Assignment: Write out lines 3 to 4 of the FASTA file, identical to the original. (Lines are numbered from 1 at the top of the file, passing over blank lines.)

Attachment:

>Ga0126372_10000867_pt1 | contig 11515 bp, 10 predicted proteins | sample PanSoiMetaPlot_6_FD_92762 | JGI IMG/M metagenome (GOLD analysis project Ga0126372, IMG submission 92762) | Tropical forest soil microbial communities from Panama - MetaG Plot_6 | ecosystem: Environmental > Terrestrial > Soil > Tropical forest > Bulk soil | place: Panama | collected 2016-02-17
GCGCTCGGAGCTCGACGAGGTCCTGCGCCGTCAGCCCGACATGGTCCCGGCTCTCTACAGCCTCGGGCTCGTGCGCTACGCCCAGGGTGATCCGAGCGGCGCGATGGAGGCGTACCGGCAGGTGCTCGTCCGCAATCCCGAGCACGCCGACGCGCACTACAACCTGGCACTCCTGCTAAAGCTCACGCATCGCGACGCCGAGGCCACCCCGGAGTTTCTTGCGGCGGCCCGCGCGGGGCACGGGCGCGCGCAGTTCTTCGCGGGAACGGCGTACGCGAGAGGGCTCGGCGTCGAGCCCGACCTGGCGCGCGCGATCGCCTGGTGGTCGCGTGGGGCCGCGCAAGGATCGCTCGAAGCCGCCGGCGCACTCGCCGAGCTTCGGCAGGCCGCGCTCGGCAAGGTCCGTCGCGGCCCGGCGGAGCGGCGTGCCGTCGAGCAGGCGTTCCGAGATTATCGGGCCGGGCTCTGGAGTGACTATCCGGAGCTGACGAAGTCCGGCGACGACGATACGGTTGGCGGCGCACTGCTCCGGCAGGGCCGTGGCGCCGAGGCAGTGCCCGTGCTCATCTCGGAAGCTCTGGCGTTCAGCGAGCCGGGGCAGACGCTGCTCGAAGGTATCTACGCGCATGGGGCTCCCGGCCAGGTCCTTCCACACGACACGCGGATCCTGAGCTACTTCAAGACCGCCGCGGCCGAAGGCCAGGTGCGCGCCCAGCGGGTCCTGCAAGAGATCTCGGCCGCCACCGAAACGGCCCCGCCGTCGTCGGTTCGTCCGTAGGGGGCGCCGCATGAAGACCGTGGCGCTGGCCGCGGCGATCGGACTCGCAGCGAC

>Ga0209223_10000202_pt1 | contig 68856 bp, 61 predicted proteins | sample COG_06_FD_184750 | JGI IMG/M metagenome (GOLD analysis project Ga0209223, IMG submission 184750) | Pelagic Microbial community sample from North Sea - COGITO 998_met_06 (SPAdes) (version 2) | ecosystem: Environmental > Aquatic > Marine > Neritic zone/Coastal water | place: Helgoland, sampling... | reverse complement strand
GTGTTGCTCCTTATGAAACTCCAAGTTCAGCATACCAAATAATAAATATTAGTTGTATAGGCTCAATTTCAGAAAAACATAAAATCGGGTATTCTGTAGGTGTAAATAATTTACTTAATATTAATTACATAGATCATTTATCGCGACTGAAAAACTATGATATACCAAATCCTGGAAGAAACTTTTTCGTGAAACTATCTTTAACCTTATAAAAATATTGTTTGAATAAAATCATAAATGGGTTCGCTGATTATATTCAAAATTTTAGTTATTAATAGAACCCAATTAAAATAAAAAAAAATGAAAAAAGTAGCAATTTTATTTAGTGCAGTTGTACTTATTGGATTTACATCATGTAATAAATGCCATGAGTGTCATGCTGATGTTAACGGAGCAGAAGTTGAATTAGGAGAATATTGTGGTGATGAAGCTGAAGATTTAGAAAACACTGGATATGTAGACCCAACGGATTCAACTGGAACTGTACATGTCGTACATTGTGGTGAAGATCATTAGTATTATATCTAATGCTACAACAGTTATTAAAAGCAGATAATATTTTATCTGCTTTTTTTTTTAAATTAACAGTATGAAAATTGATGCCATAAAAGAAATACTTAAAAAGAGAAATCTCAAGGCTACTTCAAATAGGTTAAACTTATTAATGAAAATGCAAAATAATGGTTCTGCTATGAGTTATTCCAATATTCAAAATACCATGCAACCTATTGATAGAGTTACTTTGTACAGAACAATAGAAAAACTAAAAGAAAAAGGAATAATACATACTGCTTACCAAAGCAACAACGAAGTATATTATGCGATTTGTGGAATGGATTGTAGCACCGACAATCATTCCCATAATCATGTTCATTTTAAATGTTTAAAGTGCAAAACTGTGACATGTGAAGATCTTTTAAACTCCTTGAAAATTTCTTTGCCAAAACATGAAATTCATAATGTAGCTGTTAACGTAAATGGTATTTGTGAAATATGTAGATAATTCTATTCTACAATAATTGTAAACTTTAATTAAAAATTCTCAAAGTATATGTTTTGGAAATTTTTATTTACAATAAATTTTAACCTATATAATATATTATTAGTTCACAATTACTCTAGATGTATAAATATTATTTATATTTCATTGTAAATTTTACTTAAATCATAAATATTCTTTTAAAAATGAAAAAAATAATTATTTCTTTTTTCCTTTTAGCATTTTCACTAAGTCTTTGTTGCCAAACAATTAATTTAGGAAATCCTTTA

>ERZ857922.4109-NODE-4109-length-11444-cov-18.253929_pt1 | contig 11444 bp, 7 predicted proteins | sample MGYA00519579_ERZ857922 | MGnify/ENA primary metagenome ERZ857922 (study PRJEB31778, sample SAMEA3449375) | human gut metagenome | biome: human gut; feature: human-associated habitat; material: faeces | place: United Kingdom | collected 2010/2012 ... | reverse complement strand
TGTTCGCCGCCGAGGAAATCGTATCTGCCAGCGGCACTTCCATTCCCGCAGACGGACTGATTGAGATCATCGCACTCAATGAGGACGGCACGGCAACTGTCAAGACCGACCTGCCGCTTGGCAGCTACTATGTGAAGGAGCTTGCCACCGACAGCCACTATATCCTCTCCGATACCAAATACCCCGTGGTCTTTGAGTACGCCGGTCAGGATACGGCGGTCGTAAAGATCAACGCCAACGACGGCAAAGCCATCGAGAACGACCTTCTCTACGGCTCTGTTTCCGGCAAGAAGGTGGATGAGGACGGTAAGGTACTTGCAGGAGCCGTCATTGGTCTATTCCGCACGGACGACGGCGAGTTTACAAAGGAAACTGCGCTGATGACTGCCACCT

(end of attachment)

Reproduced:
>Ga0209223_10000202_pt1 | contig 68856 bp, 61 predicted proteins | sample COG_06_FD_184750 | JGI IMG/M metagenome (GOLD analysis project Ga0209223, IMG submission 184750) | Pelagic Microbial community sample from North Sea - COGITO 998_met_06 (SPAdes) (version 2) | ecosystem: Environmental > Aquatic > Marine > Neritic zone/Coastal water | place: Helgoland, sampling... | reverse complement strand
GTGTTGCTCCTTATGAAACTCCAAGTTCAGCATACCAAATAATAAATATTAGTTGTATAGGCTCAATTTCAGAAAAACATAAAATCGGGTATTCTGTAGGTGTAAATAATTTACTTAATATTAATTACATAGATCATTTATCGCGACTGAAAAACTATGATATACCAAATCCTGGAAGAAACTTTTTCGTGAAACTATCTTTAACCTTATAAAAATATTGTTTGAATAAAATCATAAATGGGTTCGCTGATTATATTCAAAATTTTAGTTATTAATAGAACCCAATTAAAATAAAAAAAAATGAAAAAAGTAGCAATTTTATTTAGTGCAGTTGTACTTATTGGATTTACATCATGTAATAAATGCCATGAGTGTCATGCTGATGTTAACGGAGCAGAAGTTGAATTAGGAGAATATTGTGGTGATGAAGCTGAAGATTTAGAAAACACTGGATATGTAGACCCAACGGATTCAACTGGAACTGTACATGTCGTACATTGTGGTGAAGATCATTAGTATTATATCTAATGCTACAACAGTTATTAAAAGCAGATAATATTTTATCTGCTTTTTTTTTTAAATTAACAGTATGAAAATTGATGCCATAAAAGAAATACTTAAAAAGAGAAATCTCAAGGCTACTTCAAATAGGTTAAACTTATTAATGAAAATGCAAAATAATGGTTCTGCTATGAGTTATTCCAATATTCAAAATACCATGCAACCTATTGATAGAGTTACTTTGTACAGAACAATAGAAAAACTAAAAGAAAAAGGAATAATACATACTGCTTACCAAAGCAACAACGAAGTATATTATGCGATTTGTGGAATGGATTGTAGCACCGACAATCATTCCCATAATCATGTTCATTTTAAATGTTTAAAGTGCAAAACTGTGACATGTGAAGATCTTTTAAACTCCTTGAAAATTTCTTTGCCAAAACATGAAATTCATAATGTAGCTGTTAACGTAAATGGTATTTGTGAAATATGTAGATAATTCTATTCTACAATAATTGTAAACTTTAATTAAAAATTCTCAAAGTATATGTTTTGGAAATTTTTATTTACAATAAATTTTAACCTATATAATATATTATTAGTTCACAATTACTCTAGATGTATAAATATTATTTATATTTCATTGTAAATTTTACTTAAATCATAAATATTCTTTTAAAAATGAAAAAAATAATTATTTCTTTTTTCCTTTTAGCATTTTCACTAAGTCTTTGTTGCCAAACAATTAATTTAGGAAATCCTTTA